In 1991 you released a demo; how did it sound like compared to Then Came the Killing?
S. K.: It was more technical because every one was better at their instruments. Staffe really developed and was a pretty great guitar player in my opinion. He and Zebba came up with some really good riffs. I had also stepped up a bit and practiced a lot to better follow the music. On the record, the drum playing is pretty lame, haha. It´s a shame we couldn’t do a follow up to Then Came the Killing. I think that record could have been awesome.
U. P.: One of our best songs ever, Echoes of Damnation, was recorded during those sessions. Unfortunately the sound is terrible and we used a studio that was far from being as good as Studio Svängrummet. We had grown a lot musically and the song structures were much more complex, even though we kept true to our roots. It sounded like a mix between Testament, Forbidden and Vio-lence.
Was it a better, more mature representation of the band?
S. K.: For sure it was. It was faster and more aggressive. The songs were put together in a different way. Everything was better in my opinion. Like I mentioned before, it would have been nice to put those songs on an album with some more songs in that direction.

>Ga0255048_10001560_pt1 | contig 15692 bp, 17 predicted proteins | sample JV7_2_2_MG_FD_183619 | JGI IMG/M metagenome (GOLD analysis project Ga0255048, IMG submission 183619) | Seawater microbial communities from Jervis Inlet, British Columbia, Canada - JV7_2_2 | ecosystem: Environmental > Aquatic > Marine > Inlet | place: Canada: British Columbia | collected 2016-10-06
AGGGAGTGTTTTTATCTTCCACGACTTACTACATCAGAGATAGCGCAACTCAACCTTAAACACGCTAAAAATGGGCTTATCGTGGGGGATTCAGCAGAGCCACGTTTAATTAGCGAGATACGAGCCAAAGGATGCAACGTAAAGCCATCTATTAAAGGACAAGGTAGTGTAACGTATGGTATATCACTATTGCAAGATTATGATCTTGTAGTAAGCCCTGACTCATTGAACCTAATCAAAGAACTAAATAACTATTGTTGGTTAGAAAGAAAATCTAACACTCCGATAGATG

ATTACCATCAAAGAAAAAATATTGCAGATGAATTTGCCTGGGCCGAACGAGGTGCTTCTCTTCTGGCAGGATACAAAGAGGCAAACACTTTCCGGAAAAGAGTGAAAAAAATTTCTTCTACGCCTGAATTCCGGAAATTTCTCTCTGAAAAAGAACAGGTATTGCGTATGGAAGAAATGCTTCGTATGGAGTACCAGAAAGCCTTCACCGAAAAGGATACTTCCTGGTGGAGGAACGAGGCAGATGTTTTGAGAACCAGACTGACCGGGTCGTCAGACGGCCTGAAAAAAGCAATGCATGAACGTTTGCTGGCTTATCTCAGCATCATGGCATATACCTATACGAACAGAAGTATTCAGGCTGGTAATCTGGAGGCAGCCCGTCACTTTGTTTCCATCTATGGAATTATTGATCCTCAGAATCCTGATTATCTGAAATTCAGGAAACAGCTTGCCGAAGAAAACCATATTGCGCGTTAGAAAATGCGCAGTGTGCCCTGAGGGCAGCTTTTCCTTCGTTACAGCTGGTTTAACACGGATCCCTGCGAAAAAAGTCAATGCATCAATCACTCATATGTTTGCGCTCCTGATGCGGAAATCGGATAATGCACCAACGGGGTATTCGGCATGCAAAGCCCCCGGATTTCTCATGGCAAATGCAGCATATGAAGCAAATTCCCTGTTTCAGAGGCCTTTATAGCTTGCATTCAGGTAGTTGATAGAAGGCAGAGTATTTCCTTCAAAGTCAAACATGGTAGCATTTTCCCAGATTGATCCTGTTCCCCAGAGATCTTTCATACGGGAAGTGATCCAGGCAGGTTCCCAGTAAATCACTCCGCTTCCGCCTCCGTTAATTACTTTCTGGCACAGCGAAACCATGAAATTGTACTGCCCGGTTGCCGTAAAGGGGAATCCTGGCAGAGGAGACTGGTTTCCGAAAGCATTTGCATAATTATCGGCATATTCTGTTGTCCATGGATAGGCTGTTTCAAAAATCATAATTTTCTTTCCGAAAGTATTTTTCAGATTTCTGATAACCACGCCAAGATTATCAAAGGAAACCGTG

U. P.: Absolutely!
When and why did the band split up? Did you remain in touch with each other after the break, or everybody went on their own ways?
S. K.: We split up in ’93-’94 after we had sent that last demo around trying to get a new deal with no luck. On that last demo Uffe played bass also because Conny left and joined Hexenhaus. Shortly after that Staffe left to form a kind of Grunge band so we recruited Peter Rosén from another Thrash act here in Nyköping called Mortality. They were the rest of Uffe’s former band mates in Witch Hammer. We hanged in there for a while and did a couple of shows with Peter but then we lost the spirit to go on.